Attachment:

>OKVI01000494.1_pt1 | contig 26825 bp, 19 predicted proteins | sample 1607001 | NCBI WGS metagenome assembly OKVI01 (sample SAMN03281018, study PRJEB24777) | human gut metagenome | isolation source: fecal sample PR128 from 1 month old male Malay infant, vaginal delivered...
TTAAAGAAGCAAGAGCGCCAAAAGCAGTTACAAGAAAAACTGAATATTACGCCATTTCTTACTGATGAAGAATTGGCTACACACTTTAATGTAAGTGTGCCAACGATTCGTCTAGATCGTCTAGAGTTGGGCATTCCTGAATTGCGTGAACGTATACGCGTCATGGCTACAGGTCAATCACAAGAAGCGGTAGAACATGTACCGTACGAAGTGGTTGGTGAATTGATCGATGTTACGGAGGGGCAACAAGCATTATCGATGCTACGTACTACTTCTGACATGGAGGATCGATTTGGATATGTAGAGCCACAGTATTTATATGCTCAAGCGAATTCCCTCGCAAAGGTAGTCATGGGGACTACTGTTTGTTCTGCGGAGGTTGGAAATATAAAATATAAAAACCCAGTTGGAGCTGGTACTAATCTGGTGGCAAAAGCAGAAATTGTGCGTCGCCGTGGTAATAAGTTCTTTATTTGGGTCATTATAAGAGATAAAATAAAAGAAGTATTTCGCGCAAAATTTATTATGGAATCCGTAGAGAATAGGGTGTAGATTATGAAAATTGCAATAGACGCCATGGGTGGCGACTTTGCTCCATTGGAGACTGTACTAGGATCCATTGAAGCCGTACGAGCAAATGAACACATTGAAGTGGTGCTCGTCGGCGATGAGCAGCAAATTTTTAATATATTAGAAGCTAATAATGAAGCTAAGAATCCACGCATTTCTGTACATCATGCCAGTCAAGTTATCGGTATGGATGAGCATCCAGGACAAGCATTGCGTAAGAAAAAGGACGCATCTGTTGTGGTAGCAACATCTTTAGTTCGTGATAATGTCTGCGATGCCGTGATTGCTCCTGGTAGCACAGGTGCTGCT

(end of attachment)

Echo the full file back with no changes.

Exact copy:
>OKVI01000494.1_pt1 | contig 26825 bp, 19 predicted proteins | sample 1607001 | NCBI WGS metagenome assembly OKVI01 (sample SAMN03281018, study PRJEB24777) | human gut metagenome | isolation source: fecal sample PR128 from 1 month old male Malay infant, vaginal delivered...
TTAAAGAAGCAAGAGCGCCAAAAGCAGTTACAAGAAAAACTGAATATTACGCCATTTCTTACTGATGAAGAATTGGCTACACACTTTAATGTAAGTGTGCCAACGATTCGTCTAGATCGTCTAGAGTTGGGCATTCCTGAATTGCGTGAACGTATACGCGTCATGGCTACAGGTCAATCACAAGAAGCGGTAGAACATGTACCGTACGAAGTGGTTGGTGAATTGATCGATGTTACGGAGGGGCAACAAGCATTATCGATGCTACGTACTACTTCTGACATGGAGGATCGATTTGGATATGTAGAGCCACAGTATTTATATGCTCAAGCGAATTCCCTCGCAAAGGTAGTCATGGGGACTACTGTTTGTTCTGCGGAGGTTGGAAATATAAAATATAAAAACCCAGTTGGAGCTGGTACTAATCTGGTGGCAAAAGCAGAAATTGTGCGTCGCCGTGGTAATAAGTTCTTTATTTGGGTCATTATAAGAGATAAAATAAAAGAAGTATTTCGCGCAAAATTTATTATGGAATCCGTAGAGAATAGGGTGTAGATTATGAAAATTGCAATAGACGCCATGGGTGGCGACTTTGCTCCATTGGAGACTGTACTAGGATCCATTGAAGCCGTACGAGCAAATGAACACATTGAAGTGGTGCTCGTCGGCGATGAGCAGCAAATTTTTAATATATTAGAAGCTAATAATGAAGCTAAGAATCCACGCATTTCTGTACATCATGCCAGTCAAGTTATCGGTATGGATGAGCATCCAGGACAAGCATTGCGTAAGAAAAAGGACGCATCTGTTGTGGTAGCAACATCTTTAGTTCGTGATAATGTCTGCGATGCCGTGATTGCTCCTGGTAGCACAGGTGCTGCT